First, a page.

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Mac OS X Lion: the multi-touch offspring of Windows 7 and iOS

Windows 7 OS X Lion
Yesterday, Apple released the developer preview of Mac OS X Lion, the first major update to OS X since August 2009. Two major things have uprooted the computing world since then: the launch of Windows 7 in October 2009, and the iPad in 2010.

It's no surprise, then, that OS X Lion looks like the lovechild of Windows 7 and iOS. White box-thumping purists will claim, somehow, that this is revolutionary, world-changing, pivotal. Realists will acknowledge that, for the first time in at least a decade, Apple might be following Microsoft's lead.

Hyperbole aside, though, we should be excited: more than anything, OS X Lion is a glimpse of the future of tablet computing.


iOS on the desktop

Take a look at the major changes in OS X Lion. The first three -- the headliners! -- are almost exact copies of what can be found on every major smartphone and tablet: the Mac App Store, which is identical to the iTunes App Store; Launchpad, which is the iOS app drawer; and, my personal favorite, full-screen, it's-really-mazimized! apps

Yes, batten down the hatches and lock up your daughters: Mac OS X Lion will support real maximizing. Very soon now you'll be able to run your favorite iOS apps on your OS X PC without being confused by that troublesome menu bar at the top.

Mac OS X meets Windows 7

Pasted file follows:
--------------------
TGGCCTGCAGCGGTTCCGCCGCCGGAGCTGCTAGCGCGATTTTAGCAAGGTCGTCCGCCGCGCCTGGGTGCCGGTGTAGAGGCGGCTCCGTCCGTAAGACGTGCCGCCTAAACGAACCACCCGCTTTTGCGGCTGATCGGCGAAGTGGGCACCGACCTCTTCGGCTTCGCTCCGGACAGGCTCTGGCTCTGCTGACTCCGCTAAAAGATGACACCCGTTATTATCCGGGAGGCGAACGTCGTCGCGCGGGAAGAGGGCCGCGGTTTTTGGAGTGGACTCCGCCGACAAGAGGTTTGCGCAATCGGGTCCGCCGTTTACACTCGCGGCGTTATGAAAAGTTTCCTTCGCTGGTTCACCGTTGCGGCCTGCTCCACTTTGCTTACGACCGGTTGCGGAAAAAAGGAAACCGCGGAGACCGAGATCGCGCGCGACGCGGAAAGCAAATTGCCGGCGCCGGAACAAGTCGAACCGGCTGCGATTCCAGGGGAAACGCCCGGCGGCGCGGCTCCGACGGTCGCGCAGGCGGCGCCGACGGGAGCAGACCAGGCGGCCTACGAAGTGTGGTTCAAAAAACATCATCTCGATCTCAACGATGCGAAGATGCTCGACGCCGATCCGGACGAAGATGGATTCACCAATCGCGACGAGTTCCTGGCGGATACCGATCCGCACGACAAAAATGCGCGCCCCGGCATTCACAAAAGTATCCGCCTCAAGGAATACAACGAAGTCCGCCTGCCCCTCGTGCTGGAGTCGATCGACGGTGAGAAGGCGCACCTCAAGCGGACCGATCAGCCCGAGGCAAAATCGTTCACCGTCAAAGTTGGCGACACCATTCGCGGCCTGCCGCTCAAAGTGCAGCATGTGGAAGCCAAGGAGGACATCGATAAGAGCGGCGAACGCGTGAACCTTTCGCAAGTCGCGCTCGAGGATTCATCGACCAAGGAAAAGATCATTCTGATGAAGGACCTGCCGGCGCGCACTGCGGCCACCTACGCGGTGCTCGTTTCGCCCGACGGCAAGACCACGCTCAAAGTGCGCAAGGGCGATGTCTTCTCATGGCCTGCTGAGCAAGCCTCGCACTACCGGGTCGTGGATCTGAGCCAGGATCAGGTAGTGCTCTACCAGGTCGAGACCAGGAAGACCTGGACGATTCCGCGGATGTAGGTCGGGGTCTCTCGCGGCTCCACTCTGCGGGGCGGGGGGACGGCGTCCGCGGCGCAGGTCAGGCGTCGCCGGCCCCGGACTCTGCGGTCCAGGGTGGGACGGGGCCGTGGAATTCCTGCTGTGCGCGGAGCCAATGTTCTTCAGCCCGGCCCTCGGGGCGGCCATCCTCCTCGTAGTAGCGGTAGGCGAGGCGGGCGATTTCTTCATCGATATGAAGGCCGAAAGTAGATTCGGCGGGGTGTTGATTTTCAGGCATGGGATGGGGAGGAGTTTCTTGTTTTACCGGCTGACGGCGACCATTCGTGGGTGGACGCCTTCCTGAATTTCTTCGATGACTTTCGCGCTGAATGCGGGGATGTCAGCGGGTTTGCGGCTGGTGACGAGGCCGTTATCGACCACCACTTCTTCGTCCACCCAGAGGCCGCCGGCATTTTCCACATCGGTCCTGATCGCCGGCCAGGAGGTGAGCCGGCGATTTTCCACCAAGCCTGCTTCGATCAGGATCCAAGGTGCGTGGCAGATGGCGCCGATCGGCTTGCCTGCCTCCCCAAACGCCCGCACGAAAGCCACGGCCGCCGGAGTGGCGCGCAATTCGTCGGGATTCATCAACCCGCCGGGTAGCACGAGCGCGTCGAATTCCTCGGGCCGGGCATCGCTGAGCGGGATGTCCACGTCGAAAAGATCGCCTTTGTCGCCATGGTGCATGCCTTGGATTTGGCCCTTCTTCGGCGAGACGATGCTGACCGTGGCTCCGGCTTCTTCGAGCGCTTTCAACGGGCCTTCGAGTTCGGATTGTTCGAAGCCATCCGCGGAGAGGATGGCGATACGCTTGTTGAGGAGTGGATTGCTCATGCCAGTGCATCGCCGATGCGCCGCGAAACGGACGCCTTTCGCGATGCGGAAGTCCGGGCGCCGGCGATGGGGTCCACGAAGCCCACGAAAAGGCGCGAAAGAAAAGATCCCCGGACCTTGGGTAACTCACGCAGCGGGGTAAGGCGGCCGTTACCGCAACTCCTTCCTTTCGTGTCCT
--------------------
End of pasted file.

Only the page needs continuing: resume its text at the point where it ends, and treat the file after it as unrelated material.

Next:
But while Lion has been pilfering from its mobile OS, it has also picked up features that have been floating around in Windows since XP and Vista. The Launchpad really is just a glorified panel with icons on it -- and you could even draw analogies between it and the 'kitchen sink' of Windows 7's excellent start menu.

Launchpad doesn't seem to include a search feature like Windows, either: you just get a huge screen full of icons that you have to sort through. Fun -- especially if you like to indulge in hundreds of apps from the Mac App Store. Let's hope that some sorting and filtering options are added before launch.

Mission Control, another new feature in Lion, is basically a riff on Windows' Aero Flip -- and let's not talk about maximization, which has been a part of Windows for a long, long time.

Originality

It wouldn't be fair to analyse OS X Lion without drawing attention to its new-and-original features, though. Resume will allow you to reboot your computer, but still pick up from where you left off -- just like suspending or hibernating, but cleaner. Not every app will support this feature out of the box, though.

Then there's Versions, which automatically saves documents as you work on them, and gives you Time Machine-like access to previous versions if you need to revert. Again, this will only work with apps that have been programmed to work with OS X Lion. There's FileVault, too, which sounds like a very easy convenient way to back up important documents to the cloud.

Finally, multi-touch gestures will play a huge role in Lion's interface. You'll be able to swipe to zoom out to Mission Control, or swipe to maximize your current app. It sounds like a lot of fun, and anything that removes the necessity of using your keyboard is a good thing.

Windows 8

The ultimate irony, however, will probably originate from software megalith Microsoft, which is currently working on a next-generation tablet-oriented and ARM-supporting version of Windows.

Windows 8, like OS X Lion, will be based on the best bits of Snow Leopard and Windows 7, with features from successful tablets, like the iPad.

Who wants to wager that it will look like Windows 7, feature an app store like OS X, an app drawer (read: a desktop with icons on it), and have the ability to maximize apps to full screen?

Tags: apple, lion, mac os x, mac+os+x+lion, MacOsX, macosxlion, microsoft, os x lion, osupdates, OsXLion, windows 7, Windows7

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